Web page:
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The authors presented a case report and systematic review assessing the outcomes of patients from cochlear implantation (CI) following radiotherapy treatment for vestibular schwannoma (VS). Outcomes of cochlear implantation in these patients are uncertain due to the combination of both tumour and radiotherapy effect on the cochlear nerve and if electrical transmission along the nerve would be affected, especially in the long term. The authors analysed 33 patients from 14 studies, which were mostly case reports or series. The majority of patients had neurofibromatosis type 2 (NF2) except one who had sporadic VS. The type of radiation used varied, ranging from stereotactic radiosurgery, gamma knife and fractionated stereotactic radiotherapy. Cochlear nerve function was assessed preoperatively in most studies, either by electrical promontory stimulation, electrically evoked compound action potential or auditory brainstem response. There was heterogeneity in reporting hearing outcomes although, in general, outcomes were measured using speech discrimination for monosyllables, phonemes, or sentences both in quiet and noise. Follow-up varied across the studies ranging between six weeks to five years. The majority of patients showed some improvement in hearing both objectively and subjectively, although there were three patients experiencing little or no improvements. A number of patients scored poorly on objective testing. However, despite this, they reported subjective benefit, improvement in hearing-related quality of life and tinnitus, and remained daily users. The authors were unable to perform statistical analysis due to heterogeneity in the data. In general, it appeared most patients derived benefit, although the amount of benefit experienced was highly variable. There were also two patients who suffered from decline in performance at one and three years post implantation respectively. It would be interesting to see the long-term outcome of these patients. In summary, there appears to be a role for cochlear implantation in patients post radiotherapy for VS but cautious counselling about hearing outcomes would be required. Further work on predicting postoperative hearing outcomes would be useful.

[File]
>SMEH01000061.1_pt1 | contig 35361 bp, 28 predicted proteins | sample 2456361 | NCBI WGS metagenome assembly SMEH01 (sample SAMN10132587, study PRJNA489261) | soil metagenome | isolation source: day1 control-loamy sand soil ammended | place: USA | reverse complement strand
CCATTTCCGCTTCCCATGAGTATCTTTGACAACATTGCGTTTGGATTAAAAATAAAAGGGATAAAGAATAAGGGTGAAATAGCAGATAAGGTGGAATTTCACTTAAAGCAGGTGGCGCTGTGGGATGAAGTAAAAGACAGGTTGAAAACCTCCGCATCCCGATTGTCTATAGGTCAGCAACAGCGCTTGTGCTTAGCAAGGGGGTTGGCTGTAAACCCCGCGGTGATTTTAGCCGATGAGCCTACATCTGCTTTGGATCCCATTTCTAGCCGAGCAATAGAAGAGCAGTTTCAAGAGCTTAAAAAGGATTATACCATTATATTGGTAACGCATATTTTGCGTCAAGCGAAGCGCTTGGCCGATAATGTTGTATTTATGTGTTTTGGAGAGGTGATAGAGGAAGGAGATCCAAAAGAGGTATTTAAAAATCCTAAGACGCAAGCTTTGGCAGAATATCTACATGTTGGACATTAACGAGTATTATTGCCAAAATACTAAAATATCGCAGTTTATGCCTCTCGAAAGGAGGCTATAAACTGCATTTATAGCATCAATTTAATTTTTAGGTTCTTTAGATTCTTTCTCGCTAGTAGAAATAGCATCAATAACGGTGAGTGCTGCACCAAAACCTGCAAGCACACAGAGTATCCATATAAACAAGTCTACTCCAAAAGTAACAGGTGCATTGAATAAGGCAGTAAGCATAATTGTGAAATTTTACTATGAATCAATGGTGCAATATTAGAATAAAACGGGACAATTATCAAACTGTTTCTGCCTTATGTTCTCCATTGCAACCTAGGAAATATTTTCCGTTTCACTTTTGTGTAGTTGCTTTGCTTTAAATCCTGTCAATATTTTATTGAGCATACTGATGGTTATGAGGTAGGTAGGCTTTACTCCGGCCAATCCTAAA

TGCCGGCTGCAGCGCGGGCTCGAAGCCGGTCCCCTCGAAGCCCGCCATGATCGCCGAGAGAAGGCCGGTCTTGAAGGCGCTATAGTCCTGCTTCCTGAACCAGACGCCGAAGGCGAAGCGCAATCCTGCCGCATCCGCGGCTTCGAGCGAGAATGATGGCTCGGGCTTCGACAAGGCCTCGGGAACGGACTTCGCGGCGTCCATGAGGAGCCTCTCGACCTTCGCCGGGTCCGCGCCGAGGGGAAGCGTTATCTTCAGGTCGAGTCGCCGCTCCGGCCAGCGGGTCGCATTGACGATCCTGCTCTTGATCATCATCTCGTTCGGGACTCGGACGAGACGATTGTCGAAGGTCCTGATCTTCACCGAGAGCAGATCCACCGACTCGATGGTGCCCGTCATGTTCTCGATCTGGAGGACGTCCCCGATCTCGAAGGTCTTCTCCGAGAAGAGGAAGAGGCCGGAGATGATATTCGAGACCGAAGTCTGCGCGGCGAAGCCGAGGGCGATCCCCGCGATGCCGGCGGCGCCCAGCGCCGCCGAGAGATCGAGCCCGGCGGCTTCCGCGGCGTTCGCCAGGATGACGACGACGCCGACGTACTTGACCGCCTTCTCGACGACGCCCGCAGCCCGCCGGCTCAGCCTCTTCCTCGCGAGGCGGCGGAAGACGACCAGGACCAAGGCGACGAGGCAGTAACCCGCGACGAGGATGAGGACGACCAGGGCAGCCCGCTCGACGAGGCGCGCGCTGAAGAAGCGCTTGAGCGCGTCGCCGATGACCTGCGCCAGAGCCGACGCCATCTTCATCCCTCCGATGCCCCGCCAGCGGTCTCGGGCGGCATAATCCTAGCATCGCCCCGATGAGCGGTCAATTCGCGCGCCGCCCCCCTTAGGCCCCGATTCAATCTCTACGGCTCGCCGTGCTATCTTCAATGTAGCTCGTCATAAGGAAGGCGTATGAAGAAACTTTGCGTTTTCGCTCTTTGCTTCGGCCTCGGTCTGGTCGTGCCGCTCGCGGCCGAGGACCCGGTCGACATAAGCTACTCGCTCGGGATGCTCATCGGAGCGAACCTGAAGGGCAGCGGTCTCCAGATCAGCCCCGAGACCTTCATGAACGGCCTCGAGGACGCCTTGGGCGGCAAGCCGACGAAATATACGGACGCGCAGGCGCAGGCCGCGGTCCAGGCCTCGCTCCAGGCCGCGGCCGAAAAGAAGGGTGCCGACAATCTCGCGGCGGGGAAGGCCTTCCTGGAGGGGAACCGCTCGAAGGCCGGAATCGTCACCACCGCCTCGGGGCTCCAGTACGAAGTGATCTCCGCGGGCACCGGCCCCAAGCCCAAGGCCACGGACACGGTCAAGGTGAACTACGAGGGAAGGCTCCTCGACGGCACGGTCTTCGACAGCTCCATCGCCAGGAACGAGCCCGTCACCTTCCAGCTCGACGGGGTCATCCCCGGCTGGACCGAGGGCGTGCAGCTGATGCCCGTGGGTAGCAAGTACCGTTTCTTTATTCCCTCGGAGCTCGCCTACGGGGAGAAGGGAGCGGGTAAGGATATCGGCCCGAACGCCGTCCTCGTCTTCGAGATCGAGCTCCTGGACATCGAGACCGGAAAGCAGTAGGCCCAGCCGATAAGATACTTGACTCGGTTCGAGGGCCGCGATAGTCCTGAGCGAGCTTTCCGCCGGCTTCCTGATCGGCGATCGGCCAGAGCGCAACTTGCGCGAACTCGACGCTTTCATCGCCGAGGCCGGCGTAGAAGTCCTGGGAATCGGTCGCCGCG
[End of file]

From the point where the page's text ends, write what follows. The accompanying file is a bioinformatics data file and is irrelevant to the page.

Cochlear Implantation After Radiotherapy of Vestibular Schwannomas.
Tian L, West N, Cayé-Thomasen P.
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Wai Sum Cho

Queens Medical Centre, Nottingham, UK.

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